Real Name: Edward Maurice Barbara
Aliases: Ed Barbara
Wanted For: Fraud
Missing Since: 1988
Details: Edward Maurice Barbara was born in the 1930's, and obtained an Eighth grade education in Brooklyn. His father died when Barbara was young. Ed moved to California and started working as a television repairman. By age 26, he was a millionaire with his furniture stores located in Long Beach, California known as Edwards Furniture.
In 1984, he started prospecting for gold; in 1986, he purchased a gold mine in New Mexico. He sold stocks to various individuals and businesses. Ed Barbara became an influential man in Las Cruces, New Mexico. He told investors that he would be able to find $93 million worth of gold from the dirt in the mine, using a special technique. He claimed he would share this wealth with investors in his holding company, Dynapac. One shareholder was prominent San Francisco attorney Melvin Belli. Belli signed a positive testimony that helped recruit even more investors.
Within months, Dynapac's value doubled, and then quadrupled. At one time, Barbara was worth over $136 million. During this time, one investor, Ruby Gullo, wanted to cash out some of her shares. However, he promised that he would return all of the money she invested if something went wrong. The Security Exchange Commission investigated the company. He invited financial analysts to New Mexico so that they could see the operation first-hand. He even showed them the creation of a pyramid of solid gold.
On March 24, 1985, the SEC allowed Dynapac back on the stock exchange. However, some were not convinced that his operations were legitimate. What was not known was that the pyramid shown to the analysts was actually 99% copper. During this time, an investigation began, head by the New Mexico Bureau of Mines and Mineral Resources. They found irregularities in Barbara's mining; they suspected a scam was occurring.
In 1986, Barbara hired geologist David Fingado to confirm his extravagant production figures. David, however, could not find much, if any, gold at the site. He was certain that a scam was occurring. David quit and was thrown off the premises by Barbara. David was concerned about his safety and the safety of his family. However, the authorities did not take him seriously. David went to the national news to expose Barbara's scam. Barbara, however, claimed that he was lying.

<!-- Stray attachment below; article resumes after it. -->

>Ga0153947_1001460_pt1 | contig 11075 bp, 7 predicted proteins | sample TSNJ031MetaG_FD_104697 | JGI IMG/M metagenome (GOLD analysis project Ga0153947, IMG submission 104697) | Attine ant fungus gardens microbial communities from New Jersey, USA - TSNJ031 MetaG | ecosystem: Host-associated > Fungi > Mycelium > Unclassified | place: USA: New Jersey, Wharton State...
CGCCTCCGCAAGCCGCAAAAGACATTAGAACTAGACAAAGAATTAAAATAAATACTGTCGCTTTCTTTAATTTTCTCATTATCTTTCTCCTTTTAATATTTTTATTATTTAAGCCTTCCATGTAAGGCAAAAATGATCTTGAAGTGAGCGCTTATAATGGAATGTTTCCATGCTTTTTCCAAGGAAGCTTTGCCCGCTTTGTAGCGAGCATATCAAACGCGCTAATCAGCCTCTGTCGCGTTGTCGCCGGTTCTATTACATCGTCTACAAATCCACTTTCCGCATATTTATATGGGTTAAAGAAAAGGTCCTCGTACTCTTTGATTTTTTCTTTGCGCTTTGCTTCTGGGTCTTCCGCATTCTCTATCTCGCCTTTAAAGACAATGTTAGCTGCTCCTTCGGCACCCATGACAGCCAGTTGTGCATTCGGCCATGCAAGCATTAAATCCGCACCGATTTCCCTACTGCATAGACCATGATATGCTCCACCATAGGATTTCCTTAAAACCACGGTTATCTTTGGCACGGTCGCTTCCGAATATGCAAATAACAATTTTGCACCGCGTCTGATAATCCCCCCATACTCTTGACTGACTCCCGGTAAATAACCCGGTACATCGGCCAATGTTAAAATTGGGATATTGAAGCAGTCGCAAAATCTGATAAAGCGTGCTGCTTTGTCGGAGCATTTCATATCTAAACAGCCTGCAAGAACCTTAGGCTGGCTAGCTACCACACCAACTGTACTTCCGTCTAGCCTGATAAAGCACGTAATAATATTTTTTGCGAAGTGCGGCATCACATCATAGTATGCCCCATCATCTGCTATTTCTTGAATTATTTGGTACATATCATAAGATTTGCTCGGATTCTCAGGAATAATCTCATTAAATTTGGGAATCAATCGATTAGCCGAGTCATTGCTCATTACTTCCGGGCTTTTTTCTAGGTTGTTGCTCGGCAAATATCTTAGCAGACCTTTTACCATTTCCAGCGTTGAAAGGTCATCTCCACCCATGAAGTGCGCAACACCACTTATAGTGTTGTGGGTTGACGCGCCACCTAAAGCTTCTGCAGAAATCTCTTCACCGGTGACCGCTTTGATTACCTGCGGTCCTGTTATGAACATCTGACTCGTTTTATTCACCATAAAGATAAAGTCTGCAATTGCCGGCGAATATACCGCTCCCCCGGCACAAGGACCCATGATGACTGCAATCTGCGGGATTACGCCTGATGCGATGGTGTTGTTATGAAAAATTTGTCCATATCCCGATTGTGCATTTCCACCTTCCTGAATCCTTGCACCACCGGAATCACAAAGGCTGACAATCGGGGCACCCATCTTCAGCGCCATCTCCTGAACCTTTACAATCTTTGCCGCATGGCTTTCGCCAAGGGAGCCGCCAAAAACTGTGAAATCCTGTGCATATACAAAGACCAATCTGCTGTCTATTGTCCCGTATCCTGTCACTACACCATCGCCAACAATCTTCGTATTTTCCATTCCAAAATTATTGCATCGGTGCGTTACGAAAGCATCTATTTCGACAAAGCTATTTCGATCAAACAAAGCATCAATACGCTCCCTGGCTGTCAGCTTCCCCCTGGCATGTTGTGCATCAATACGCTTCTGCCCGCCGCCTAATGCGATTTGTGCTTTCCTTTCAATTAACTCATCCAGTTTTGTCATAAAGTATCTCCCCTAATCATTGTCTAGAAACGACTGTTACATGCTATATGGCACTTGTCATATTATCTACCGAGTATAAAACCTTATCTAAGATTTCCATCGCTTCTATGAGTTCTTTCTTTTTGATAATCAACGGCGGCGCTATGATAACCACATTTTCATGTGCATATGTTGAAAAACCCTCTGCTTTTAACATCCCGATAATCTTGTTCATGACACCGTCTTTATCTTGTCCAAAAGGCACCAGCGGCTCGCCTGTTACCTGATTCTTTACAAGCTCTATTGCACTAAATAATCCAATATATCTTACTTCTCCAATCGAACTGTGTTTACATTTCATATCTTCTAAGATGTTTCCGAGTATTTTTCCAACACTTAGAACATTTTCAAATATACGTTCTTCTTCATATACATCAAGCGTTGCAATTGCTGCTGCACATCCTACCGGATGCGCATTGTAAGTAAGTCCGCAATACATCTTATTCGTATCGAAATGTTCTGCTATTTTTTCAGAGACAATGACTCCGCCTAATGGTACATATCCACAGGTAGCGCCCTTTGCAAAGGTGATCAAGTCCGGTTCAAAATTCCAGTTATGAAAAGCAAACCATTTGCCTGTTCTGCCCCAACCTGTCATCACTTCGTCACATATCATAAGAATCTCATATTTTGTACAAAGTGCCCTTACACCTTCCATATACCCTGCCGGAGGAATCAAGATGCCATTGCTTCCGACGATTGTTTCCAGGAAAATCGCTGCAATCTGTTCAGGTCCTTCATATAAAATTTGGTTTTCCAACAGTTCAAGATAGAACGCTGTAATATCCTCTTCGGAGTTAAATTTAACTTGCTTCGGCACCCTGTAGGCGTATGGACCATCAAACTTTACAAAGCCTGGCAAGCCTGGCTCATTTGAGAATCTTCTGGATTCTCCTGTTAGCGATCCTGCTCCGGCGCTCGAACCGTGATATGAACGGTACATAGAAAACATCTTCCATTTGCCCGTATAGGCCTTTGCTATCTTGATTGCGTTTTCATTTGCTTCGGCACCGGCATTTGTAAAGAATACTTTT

Five days after the interview, and two days before the segment was to air, David Fingado died in a car accident. Although the circumstances of the crash were suspicious, his death was ruled accidental.
A few weeks after the interview, Barbara disappeared with his investors' money and started a furniture business in Canada. From there, Ed again allegedly took customer money and came back to the U.S. and was caught in Lebanon, Oregon, in 1987. From there, he was extradited back to New Mexico. In July 1988, he was convicted of fraud and racketeering. Because of his influence in New Mexico, the authorities let Barbara out on his own recognizance thus allowing him to go on the run again.
Extra Notes: The case was featured as a part of the December 13, 1989 episode.
Results: Solved. On April 20, 1990, Barbara's wife Candace Inmon voluntarily surrendered to authorities. During a court appearance, she produced medical documents which indicated that Ed Barbara had died of cancer in Tampa, Florida four months earlier. He apparently had been selling credit cards and living under the name "Norm Peterson". Authorities investigated her claim and found no evidence to indicate that he was still alive.
Inmon pleaded guilty to one felony count and was sentenced to 280 days in jail. She was forced to forfeit her $45,000 bond in order to pay a $5,000 fine.
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- Melvin Belli on Find a Grave